Just to picture it, every time a virus of PRRSv made an outbreak in a farm, the virus is sequences at our labs and the surface antigen is compared in a private sequences bank (owned by each veterinarian). With that information, they know wich pigs can be moved in wich farm or building without being sick.

          Did your doctor sequence every single cold or flu that your children catch before decided in wich school send-it ? I don't think so...

          The vet-medecine is far more advanced that the human counterpart.
          It's easy to understand, you do not produce this valuable bacon
          Money and productiveness... even in medecine...

          So, if even with this high-standard, this epidemic had not being controlled at all and have hit exacly like a pandemic could have do in humans ( The peak was in summer !), I just dont'want to see that happen with H5N1 in a coutry with low sanitary profile where they "just culled the positive animal" as if false positive could not be possible.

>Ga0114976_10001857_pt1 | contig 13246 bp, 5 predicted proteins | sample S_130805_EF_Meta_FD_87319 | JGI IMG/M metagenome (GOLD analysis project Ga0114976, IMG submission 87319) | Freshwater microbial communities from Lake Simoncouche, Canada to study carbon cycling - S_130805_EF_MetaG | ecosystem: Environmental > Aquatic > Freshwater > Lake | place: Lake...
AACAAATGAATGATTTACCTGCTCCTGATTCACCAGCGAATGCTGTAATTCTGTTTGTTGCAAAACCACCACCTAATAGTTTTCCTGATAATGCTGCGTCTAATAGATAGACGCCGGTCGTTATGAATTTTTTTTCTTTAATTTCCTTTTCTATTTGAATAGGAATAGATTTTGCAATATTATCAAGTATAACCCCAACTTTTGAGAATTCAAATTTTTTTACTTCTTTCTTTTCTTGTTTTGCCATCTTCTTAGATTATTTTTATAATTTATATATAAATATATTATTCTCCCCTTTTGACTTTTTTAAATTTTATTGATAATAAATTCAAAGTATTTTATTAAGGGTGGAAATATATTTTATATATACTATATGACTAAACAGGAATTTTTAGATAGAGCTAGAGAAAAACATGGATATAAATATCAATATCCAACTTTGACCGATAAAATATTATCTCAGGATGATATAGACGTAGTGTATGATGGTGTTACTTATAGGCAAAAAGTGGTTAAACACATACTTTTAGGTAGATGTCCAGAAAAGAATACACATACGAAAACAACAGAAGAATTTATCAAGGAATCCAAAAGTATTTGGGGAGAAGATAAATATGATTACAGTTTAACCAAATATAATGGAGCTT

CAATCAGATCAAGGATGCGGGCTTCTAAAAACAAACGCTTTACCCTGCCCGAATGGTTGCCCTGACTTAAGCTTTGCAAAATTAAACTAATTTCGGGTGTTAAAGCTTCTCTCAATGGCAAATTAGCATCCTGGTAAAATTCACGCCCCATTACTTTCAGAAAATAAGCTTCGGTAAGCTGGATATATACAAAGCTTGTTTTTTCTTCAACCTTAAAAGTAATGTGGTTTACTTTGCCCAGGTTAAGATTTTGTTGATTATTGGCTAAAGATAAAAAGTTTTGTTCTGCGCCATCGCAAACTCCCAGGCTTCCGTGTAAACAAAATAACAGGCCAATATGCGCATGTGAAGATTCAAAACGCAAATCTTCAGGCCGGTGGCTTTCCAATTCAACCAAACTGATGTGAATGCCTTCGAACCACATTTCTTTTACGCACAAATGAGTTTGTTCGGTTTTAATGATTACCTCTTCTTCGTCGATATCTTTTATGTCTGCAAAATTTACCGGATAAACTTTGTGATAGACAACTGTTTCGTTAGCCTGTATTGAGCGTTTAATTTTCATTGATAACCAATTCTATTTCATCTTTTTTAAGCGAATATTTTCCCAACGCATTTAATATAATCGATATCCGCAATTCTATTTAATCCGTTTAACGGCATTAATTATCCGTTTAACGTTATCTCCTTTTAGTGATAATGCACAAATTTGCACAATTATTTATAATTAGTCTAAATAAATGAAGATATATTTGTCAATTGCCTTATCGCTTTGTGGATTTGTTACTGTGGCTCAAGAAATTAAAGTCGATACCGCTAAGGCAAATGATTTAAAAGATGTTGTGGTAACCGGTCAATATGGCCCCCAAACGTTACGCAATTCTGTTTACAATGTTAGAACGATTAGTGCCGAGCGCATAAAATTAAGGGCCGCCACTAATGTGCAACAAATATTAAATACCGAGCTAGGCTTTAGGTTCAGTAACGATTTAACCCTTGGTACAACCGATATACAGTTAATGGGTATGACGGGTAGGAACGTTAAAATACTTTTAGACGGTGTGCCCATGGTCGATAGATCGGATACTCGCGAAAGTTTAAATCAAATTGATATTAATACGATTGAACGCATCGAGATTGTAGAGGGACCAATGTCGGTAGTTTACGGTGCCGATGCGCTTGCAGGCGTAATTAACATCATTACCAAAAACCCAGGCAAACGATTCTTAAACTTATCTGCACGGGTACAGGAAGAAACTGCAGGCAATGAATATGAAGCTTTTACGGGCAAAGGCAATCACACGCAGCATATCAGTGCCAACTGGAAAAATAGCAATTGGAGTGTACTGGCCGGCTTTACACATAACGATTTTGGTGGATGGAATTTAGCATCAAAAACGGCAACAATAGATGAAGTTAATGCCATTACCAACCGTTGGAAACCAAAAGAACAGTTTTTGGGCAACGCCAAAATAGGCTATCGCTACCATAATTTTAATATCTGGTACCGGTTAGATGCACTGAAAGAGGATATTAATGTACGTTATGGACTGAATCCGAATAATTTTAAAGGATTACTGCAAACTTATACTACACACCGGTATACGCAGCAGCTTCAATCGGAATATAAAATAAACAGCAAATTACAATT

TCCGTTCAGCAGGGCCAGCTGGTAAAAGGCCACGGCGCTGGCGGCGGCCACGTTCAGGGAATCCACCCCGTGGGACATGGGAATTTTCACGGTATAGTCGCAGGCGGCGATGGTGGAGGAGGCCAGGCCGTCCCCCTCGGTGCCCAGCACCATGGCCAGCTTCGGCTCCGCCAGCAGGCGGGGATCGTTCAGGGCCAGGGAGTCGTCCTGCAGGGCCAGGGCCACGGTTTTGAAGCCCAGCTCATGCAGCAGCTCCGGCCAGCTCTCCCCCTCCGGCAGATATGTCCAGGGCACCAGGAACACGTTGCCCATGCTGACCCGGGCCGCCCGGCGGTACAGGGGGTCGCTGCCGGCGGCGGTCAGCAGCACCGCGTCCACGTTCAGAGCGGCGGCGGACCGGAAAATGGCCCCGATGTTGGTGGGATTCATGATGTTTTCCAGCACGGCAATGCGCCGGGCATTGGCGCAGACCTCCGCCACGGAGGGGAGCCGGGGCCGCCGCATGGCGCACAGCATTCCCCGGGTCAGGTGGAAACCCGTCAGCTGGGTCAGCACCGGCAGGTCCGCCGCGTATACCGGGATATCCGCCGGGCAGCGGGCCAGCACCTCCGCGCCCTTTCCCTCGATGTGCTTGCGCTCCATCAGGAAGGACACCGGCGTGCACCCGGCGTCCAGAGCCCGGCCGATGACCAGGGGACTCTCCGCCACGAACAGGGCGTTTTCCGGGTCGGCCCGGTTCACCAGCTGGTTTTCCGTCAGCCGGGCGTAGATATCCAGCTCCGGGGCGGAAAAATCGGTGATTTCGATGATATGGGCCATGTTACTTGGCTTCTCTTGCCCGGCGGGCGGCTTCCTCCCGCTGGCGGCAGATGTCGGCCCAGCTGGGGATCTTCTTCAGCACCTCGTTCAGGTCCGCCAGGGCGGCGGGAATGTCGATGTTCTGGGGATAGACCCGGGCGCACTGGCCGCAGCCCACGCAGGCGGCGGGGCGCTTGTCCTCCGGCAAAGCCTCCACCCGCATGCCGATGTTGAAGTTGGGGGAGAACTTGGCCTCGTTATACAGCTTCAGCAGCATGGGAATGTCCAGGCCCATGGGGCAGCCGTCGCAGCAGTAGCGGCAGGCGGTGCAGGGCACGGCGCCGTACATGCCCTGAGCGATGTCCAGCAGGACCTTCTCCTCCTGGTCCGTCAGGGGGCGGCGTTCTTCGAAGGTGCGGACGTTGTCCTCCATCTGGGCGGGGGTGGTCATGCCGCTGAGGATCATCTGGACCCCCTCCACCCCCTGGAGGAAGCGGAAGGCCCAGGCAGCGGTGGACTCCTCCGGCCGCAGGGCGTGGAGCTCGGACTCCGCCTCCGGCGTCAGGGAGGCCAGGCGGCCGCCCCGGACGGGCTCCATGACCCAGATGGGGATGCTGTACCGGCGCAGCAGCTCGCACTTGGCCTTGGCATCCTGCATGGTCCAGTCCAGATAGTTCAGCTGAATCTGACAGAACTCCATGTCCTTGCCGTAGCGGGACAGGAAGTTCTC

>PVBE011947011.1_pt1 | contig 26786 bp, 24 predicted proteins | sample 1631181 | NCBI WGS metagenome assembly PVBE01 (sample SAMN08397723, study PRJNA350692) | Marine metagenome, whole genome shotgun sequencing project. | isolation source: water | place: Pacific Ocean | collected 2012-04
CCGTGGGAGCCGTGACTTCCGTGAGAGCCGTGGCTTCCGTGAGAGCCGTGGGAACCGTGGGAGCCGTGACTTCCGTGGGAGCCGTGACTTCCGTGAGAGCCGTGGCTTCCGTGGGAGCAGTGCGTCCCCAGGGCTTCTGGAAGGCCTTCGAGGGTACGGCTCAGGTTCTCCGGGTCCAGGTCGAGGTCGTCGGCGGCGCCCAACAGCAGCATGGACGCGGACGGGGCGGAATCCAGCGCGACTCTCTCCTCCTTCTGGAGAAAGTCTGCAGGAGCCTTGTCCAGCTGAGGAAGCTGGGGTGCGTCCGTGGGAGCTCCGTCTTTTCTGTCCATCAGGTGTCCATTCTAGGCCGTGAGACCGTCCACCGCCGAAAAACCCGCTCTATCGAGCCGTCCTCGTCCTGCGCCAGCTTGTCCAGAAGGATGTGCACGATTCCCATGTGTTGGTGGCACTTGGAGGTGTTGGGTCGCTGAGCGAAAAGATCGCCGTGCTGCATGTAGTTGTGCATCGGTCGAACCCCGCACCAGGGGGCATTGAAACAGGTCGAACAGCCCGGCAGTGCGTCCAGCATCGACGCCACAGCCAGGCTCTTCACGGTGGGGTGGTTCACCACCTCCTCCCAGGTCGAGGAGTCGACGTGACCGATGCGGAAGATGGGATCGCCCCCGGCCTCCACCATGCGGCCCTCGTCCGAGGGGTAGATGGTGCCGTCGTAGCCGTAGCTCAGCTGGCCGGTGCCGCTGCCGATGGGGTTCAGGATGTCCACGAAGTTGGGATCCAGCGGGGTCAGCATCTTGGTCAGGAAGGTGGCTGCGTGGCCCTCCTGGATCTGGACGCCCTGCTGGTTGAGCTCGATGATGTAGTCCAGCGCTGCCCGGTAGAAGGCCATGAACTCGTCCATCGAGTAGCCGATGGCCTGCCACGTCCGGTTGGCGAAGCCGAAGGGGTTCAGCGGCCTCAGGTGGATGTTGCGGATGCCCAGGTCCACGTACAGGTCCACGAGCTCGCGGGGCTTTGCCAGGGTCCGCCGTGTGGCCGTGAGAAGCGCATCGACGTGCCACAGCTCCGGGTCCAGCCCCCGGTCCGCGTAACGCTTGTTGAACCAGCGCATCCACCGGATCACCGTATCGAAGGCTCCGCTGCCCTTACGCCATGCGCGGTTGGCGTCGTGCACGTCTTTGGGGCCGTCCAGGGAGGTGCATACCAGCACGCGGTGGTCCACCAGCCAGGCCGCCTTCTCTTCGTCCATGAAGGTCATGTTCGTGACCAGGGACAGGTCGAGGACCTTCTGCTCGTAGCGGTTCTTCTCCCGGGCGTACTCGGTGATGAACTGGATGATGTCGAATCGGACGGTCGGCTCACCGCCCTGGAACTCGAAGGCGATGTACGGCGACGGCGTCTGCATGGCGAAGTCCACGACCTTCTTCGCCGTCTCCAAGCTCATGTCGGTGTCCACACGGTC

But my personal opinion is that the veterinarians themselves could have been silent carrier of that swine virus and carry it from farm to farm.

          So in a pandemic, should we fear our doctors ?


          • #6
            Mixing vessels !

            Mixing vessels

            25 May 2006, Rome - While not ruling out the possibility of human-to-human transmission in the case of seven close family members who have died from avian flu in a Sumatran village, the World Health Organisation (WHO) said this week that the search for a possible alternative source of exposure is continuing.